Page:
Quebec closes schools, bars and gyms; South Africa registers 8,515 new cases

Quebec closes schools, bars and gyms; South Africa registers 8,515 new cases
People wait to receive a Covid-19 vaccine at a vaccination station at the Iran Mall shopping centre in Tehran, Iran, on 15 August 2021. (Photo: EPA-EFE / ABEDIN TAHERKENAREH)

South Africa registered 8,515 new Covid-19 cases, bringing the cumulative total to 3,316,585. A further 105 Covid-19-related deaths were reported, taking total official deaths to 90,453. A total of 27,599,038 vaccines have been administered.

The World Economic Forum postponed its annual meeting in Davos, which had been slated for January, amid fresh waves of coronavirus across Switzerland and the globe. 

Moderna Inc. said a third dose of its Covid-19 vaccine increased antibody levels against the Omicron variant, even as the company works on a version tailored to the new strain. Novavax Inc.’s vaccine was cleared by European regulators and is set to become the first Covid-19 shot of its kind in the region.

Europe’s biggest nations, including Germany, are weighing more curbs to fight a surge in infections. U.K. Prime Minister Boris Johnson is locked in a debate over imposing fresh coronavirus restrictions as Christmas approaches amid opposition from his own Cabinet. London hospitalisations are 34% higher than a week ago.

Key developments: 

Quebec closes schools, gyms and bars

Quebec is closing schools, gyms and bars and making work-from-home arrangements mandatory to stem a wave of coronavirus infections that has reached record levels. 

The province recorded 4,571 new infections in 24 hours, far above the levels of last winter, when the provincial government imposed a curfew and closed all restaurants. Nearly 400 people are in the hospital with Covid-19, an increase of 76% in two weeks.

Bank of America tells NYC staff they can work from home

Bank of America Corp. told New York-based employees scheduled to be at its offices that they can work from home over the holiday weeks if they prefer, as Wall Street navigates a fresh wave of virus outbreaks.

The bank is also providing free Covid-19 tests to staff and continuing to encourage employees to take precautions that will keep them safe, according to a person familiar with the matter. 

Hospital use eases in Eswatini

Eswatini is having to hospitalise a fewer proportion of Covid-19 cases even as the Omicron variant spurs a new wave of infections.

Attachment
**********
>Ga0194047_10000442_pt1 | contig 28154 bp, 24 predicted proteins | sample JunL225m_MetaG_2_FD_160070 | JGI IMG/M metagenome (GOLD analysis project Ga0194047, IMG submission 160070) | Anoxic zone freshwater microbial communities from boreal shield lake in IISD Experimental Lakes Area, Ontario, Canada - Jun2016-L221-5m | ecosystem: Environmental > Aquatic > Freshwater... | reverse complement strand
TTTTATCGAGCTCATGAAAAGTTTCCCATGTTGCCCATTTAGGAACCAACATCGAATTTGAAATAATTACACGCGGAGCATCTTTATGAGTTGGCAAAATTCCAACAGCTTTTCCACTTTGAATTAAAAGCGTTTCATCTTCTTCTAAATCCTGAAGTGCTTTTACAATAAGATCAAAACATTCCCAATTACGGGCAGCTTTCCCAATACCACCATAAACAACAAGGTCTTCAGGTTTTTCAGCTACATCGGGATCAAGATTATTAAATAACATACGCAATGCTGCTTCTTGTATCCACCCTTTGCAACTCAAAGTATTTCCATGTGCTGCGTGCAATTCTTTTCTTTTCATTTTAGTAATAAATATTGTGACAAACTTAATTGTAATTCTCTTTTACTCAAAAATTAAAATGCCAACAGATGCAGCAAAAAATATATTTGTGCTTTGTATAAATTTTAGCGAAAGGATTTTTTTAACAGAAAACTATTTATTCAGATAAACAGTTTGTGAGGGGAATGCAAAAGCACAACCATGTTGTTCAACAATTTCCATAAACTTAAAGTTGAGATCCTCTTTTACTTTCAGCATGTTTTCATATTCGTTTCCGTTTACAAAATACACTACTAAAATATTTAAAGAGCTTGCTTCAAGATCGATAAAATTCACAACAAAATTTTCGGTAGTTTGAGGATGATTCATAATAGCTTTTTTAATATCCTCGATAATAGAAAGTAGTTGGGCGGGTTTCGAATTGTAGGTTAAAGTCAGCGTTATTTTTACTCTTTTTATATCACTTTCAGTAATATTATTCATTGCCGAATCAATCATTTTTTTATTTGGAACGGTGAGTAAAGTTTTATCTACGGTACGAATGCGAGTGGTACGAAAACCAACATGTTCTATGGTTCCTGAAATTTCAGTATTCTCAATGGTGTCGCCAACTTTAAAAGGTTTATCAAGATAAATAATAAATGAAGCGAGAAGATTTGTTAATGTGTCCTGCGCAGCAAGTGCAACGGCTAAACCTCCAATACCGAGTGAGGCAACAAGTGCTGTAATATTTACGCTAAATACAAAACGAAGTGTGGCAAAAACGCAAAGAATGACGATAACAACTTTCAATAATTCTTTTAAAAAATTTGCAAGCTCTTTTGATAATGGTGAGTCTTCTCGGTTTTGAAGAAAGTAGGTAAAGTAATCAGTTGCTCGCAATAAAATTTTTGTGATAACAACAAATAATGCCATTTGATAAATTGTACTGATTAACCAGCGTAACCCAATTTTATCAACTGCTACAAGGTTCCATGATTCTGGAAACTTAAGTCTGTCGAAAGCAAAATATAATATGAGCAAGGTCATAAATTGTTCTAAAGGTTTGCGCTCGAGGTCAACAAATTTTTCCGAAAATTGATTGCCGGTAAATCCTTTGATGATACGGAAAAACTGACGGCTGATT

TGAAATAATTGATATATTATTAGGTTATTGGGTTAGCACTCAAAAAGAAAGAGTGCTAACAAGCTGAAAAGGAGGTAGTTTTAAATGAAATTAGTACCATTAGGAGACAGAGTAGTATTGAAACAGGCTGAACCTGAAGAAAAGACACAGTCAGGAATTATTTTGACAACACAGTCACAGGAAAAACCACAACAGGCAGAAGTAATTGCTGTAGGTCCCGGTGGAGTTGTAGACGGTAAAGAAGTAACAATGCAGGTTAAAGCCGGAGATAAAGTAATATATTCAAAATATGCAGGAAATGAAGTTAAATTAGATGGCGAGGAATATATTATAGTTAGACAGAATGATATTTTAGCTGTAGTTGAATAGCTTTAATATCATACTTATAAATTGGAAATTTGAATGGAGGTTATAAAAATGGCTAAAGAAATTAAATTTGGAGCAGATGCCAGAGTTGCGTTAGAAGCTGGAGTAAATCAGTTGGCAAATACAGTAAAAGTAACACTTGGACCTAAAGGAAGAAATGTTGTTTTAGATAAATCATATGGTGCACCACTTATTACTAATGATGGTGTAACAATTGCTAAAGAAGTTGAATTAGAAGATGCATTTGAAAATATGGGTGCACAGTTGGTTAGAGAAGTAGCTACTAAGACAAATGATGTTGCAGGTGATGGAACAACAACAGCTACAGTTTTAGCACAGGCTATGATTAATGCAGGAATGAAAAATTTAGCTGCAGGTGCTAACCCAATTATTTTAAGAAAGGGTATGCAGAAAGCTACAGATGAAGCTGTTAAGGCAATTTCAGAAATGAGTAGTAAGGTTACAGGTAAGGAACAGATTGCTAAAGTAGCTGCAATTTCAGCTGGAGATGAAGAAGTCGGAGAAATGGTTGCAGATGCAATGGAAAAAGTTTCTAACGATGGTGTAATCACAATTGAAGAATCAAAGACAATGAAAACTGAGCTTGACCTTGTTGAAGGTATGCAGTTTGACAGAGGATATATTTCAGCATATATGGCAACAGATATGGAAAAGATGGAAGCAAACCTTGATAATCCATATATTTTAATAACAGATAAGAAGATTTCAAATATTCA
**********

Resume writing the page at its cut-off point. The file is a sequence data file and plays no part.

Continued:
One out of every 100 cases currently seeks hospital care in Africa’s last absolute monarchy, which neighbours South Africa. That’s compared with one in 25 during the peak of the last wave in August.

“This is an indication that much fewer people are getting severe disease that requires admission,” the government said in a statement posted on Twitter Monday. “More than 80% of those admitted are not vaccinated.”

NYC defends move to shut testing sites

New York City officials defended a move to shut down Covid-19 testing sites right before the Omicron surge because of a lack of demand, pledging to ramp up testing again over the coming week.

Mayor Bill de Blasio said the city had seen demand drop at some sites and moved to a focus on mobile testing vans, but the spread of the Omicron variant caught the city by surprise. That, coupled with a surge in people seeking tests ahead of the holidays, have led to hours-long lines across the city. 

“We did not expect Omicron to move quite this quickly,” de Blasio said during a Monday briefing. “That’s on us to quickly rebound, make the adjustments and get the personnel where they need to be.”

South Africa infections slowing

South Africa’s daily coronavirus cases almost halved amid a fourth wave of infections fuelled by the Omicron variant. The country recorded 8,515 new infections in the past 24 hours, data from the National Institute for Communicable Diseases showed Monday. That’s a 44% drop from a day earlier and the lowest number of daily infections since Dec. 6.

The cases were recorded with 29.9% of Covid-19 tests analysed coming back positive, down from 30.7% a day earlier, the institute said. 

Covid-19 hospital admissions rose to 8,515 from 7,915 a day earlier, the NICD said in a separate report. The number of patients in need of intensive care remained unchanged at 6.7%. 

U.S. capital reinstates mask mandate

Washington, D.C., is reinstituting its indoor mask mandate on Tuesday following a surge in cases, Mayor Muriel Bowser said. The mandate, to last until 6 a.m. on Jan. 31, will apply regardless of vaccination status. The city is also boosting residents’ access to tests and shutting public schools on Jan. 3 and Jan. 4.